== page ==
Before meeting my fiancé, I went through a long period of healing.
I stopped dating altogether and admitted myself into therapy.
When I felt ready to put myself out there again, I was sure that I wanted to get married. I changed my approach to dating completely. I became much more ruthless and only interested in men who presented themselves as marriage material.
My fiancé was the second date I went on after my dating hiatus. The first guy who asked me out also wanted to pursue a relationship with me and was a good dating prospect, but the moment I met my fiancé, it just didn’t feel right to see him again.
In hindsight, I truly didn’t expect to meet the love of my life so quickly. But, obviously, I didn’t know that then. He was only a promising connection, and I had to “vet” him like I would anyone else.
Meanwhile, I was worried that my time in therapy wasn’t long enough and my anxious attachment style would act up again the moment I was involved romantically with someone.
So, to stop myself from spiraling in anxiety while still effectively assessing my future husband, I came up with a few dating rules for myself.
I even wrote them down in my phone’s note — here are 6 anti-anxiety rules I actually followed while dating my now-fiancé:
1. Never get emotional or negative or fight in texts
This is the rule that I had repeated many times in my articles about how to avoid texting anxiety.
Texting caused me so much pain in the past. I would get pissy about something and send multiple emotional paragraphs to let it out, then I would feel extremely ashamed for doing so. In the end, they left me on read, and I got even more anxious and self-sabotaged harder as if there was still anything left to ruin.
The bottom line is, leave the texts light and basic. No exception.
Luckily, my fiancé and I met very frequently in our early days of dating so I could always wait to address something with him in person — and then realised that it was nothing.
2. Never sulk or give the silent treatment
Anxious attachment style aside, I used to be the unhealthy one when it came to relationship conflicts.
I would shut down when I wasn’t happy about something and expect my ex to figure it out on his own and make up for it. The outcome? My ex threw in the towel and I became the anxious one chasing them. It was humiliating.
Nowadays, I remind myself that if I still want to make the relationship work, then I have to engage like an adult. Because the moment I stop engaging, there’ll be no relationship.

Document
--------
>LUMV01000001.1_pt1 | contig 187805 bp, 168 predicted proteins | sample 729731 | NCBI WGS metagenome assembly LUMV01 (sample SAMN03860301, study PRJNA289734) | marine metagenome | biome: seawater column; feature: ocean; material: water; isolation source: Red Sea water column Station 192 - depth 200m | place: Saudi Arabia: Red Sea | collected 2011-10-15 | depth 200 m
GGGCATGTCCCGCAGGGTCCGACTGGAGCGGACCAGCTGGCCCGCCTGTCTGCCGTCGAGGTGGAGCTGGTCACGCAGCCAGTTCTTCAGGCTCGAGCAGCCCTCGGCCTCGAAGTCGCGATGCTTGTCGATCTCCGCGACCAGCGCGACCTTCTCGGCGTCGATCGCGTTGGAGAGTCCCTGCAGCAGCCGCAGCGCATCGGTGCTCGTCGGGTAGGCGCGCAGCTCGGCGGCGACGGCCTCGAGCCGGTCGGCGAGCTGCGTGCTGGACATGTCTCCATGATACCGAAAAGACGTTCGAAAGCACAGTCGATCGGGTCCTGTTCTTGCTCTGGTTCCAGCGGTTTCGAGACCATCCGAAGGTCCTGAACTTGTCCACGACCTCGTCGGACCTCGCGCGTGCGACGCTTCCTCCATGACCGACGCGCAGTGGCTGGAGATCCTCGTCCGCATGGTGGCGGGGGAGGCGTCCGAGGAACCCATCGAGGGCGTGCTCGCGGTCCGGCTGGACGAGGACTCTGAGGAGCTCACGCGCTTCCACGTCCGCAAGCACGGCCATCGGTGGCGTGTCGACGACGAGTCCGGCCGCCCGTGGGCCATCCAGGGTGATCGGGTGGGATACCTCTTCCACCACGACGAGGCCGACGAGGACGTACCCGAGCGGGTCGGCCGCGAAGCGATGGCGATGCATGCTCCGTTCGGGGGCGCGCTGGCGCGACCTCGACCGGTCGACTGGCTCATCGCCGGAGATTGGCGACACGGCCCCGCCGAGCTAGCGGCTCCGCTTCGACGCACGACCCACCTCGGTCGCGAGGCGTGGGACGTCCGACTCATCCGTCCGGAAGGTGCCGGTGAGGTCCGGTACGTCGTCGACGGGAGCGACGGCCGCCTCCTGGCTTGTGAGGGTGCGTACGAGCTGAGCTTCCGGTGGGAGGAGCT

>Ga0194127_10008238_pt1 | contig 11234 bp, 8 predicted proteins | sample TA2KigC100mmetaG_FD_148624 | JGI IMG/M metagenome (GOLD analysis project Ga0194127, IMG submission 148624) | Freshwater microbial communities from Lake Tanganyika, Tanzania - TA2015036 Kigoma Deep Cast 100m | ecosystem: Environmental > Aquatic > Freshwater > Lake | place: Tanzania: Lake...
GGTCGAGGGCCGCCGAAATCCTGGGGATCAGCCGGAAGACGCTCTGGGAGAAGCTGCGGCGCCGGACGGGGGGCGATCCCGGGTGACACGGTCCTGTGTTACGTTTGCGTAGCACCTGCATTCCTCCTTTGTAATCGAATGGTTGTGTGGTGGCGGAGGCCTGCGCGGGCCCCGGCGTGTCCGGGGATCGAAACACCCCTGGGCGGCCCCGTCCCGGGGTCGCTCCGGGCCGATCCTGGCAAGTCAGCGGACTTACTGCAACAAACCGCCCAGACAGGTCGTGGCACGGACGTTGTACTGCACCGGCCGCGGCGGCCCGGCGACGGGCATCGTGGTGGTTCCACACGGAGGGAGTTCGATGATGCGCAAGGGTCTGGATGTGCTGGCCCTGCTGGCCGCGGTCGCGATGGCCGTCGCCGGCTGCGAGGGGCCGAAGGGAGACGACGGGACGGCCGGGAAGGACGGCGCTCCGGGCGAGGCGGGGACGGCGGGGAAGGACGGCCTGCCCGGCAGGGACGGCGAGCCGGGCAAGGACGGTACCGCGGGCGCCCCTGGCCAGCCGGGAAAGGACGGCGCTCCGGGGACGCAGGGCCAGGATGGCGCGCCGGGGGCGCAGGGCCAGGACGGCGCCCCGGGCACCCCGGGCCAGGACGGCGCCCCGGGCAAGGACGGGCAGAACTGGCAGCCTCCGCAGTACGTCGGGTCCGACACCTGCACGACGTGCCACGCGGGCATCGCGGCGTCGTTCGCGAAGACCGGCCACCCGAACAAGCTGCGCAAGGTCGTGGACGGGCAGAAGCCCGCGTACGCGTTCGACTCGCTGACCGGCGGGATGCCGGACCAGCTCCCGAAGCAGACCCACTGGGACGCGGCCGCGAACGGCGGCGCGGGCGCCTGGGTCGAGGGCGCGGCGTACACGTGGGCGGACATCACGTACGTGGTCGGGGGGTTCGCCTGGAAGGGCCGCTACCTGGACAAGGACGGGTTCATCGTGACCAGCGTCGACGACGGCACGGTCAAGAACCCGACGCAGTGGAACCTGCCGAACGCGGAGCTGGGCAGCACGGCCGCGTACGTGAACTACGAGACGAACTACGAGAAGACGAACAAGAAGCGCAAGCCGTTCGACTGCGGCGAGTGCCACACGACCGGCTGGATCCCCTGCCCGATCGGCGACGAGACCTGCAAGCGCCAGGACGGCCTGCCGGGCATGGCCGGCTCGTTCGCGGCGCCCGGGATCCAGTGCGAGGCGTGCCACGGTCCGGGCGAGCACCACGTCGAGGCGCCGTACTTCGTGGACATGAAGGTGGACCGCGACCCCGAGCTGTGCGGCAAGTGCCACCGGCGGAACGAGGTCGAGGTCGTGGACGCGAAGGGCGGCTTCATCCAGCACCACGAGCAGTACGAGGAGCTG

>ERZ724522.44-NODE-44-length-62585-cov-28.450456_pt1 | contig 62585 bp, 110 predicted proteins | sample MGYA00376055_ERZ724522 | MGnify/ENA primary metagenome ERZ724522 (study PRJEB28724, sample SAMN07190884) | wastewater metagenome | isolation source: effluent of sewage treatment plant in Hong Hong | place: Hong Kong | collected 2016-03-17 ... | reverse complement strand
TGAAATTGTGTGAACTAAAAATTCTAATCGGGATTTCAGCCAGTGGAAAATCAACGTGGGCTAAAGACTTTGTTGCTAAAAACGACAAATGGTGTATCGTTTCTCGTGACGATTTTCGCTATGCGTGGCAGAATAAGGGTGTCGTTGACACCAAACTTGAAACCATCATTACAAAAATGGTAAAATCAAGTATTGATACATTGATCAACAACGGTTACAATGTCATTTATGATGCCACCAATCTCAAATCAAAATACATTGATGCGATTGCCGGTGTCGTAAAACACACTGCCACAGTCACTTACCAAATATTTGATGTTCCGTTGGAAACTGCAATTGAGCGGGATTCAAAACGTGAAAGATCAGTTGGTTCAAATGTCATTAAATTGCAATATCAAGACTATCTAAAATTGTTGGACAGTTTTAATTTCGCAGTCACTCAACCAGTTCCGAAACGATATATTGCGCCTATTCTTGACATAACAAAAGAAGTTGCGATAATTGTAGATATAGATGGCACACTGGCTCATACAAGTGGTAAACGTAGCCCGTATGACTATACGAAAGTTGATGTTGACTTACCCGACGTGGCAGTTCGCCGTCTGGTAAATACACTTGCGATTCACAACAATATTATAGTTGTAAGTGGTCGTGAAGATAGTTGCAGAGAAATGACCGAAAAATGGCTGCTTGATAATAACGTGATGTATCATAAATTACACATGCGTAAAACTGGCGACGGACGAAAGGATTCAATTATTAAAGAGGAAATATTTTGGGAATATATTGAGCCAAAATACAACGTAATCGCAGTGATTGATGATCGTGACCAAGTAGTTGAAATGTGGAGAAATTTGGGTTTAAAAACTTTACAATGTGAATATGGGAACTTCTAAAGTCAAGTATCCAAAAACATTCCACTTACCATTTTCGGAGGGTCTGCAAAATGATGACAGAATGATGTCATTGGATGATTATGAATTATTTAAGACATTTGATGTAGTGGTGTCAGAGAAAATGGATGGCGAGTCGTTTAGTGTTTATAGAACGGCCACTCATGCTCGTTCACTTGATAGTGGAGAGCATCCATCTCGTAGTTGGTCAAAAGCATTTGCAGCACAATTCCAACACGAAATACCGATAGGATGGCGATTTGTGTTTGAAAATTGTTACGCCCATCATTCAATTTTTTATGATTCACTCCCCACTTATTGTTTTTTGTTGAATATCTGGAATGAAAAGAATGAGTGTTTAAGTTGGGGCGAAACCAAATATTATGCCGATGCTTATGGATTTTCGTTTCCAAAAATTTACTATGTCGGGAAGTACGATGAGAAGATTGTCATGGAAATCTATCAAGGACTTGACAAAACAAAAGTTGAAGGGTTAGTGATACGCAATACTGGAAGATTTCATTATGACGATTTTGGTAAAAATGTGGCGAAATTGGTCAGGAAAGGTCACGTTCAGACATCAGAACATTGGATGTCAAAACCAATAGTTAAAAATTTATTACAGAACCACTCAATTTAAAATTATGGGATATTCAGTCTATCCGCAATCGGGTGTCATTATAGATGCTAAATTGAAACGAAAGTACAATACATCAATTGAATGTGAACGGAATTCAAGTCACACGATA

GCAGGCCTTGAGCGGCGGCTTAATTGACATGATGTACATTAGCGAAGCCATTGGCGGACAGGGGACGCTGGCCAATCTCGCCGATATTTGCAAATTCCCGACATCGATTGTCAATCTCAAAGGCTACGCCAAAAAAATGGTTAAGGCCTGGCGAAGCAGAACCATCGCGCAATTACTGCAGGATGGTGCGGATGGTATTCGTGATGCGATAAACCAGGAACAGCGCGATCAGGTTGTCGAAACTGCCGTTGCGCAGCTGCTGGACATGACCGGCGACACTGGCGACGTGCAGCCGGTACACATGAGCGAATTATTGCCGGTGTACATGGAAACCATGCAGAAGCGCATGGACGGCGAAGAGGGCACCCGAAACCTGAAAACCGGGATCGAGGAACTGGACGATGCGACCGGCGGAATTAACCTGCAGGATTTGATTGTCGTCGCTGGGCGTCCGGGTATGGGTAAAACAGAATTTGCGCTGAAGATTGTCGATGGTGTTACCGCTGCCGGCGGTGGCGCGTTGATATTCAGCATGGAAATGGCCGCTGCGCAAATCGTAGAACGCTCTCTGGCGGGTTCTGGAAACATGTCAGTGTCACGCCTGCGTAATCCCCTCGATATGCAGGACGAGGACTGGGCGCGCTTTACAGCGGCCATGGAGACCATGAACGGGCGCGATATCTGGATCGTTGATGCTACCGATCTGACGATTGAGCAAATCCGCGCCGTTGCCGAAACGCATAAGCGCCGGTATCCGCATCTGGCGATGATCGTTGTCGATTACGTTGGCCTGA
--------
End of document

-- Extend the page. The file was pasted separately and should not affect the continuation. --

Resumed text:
3. Don’t nag
We think if we point out something enough, the other person will listen to us and do what we want. Talking also helps us release stress. It feels good to let out our frustration.
But, unfortunately, it doesn’t work like that. Nagging means you’re rewarding bad behaviours with even more attention; your partner will only lose respect for you.
So, I make a point to not nag. I address a problem once and fully expect changes. I’m also ready to show consequences if there’s no change.
4. Always communicate your emotional state and exactly what bothers you
My partner is actually the one who taught me to do this.
In the past, when I communicated my emotions, I met with manipulation or shaming. Now, as soon as I open up, my partner gives me love and comfort and we can reach a solution together. That’s how a healthy relationship operates.
The lesson learned:
Always be honest about how you feel and what bothers you — you can tell whether a partner is emotionally secure and right for you based on how they respond to you.
5. Don’t do anything that makes you feel insecure
The reason why I sent long paragraphs was that I had said something that left me feeling insecure and then needed to explain myself. I was the one who got myself triggered in the first place.
When dating my fiancé early on, even though I didn’t send any long paragraphs, sometimes I said or did something that I wasn’t sure how he would react. It would cause me to overthink and overcompensate; my anxiety wheels seemed to spin eternally.
I quickly realised how unhealthy it was, so I made a point to never put myself in an anxiety-inducing situation.
I told myself that I didn’t have to do anything that even risked eliciting a negative response like what had happened in a past relationship or self-disclose something at the expense of my well-being — only when I felt ready.
6. Know your timeline
I knew I wanted to get married and have a relationship that doesn’t worsen my anxiety, so I had a timeline mapped out. It might be considered extreme by some people but to me, it’s an effective intervention when strong emotions are involved.
Here are some examples you could use:
If there’s no date within the time span of 2 weeks without a sound justification, he’s out.
If there’s no contact within 2 days without any justification, he’s out.
If there’s no meeting friends or going to events together within 3–6 months, he’s out.
If there’s no exclusivity talk, no sex.
If there’s no serious commitment within 1 year, he’s out.
I’m very happily engaged, and I believe I owe it to these rules, especially at the beginning of my relationship. They also helped me function like a securely attached person and make me feel safe like I got my own back.
If you have an anxious attachment style, it’s incredibly helpful to have a “just do it” guideline that you know would serve you well when anxiety plays tricks on you.
Now, feel free to come up with your own dating “rules” that suit your needs and lifestyle!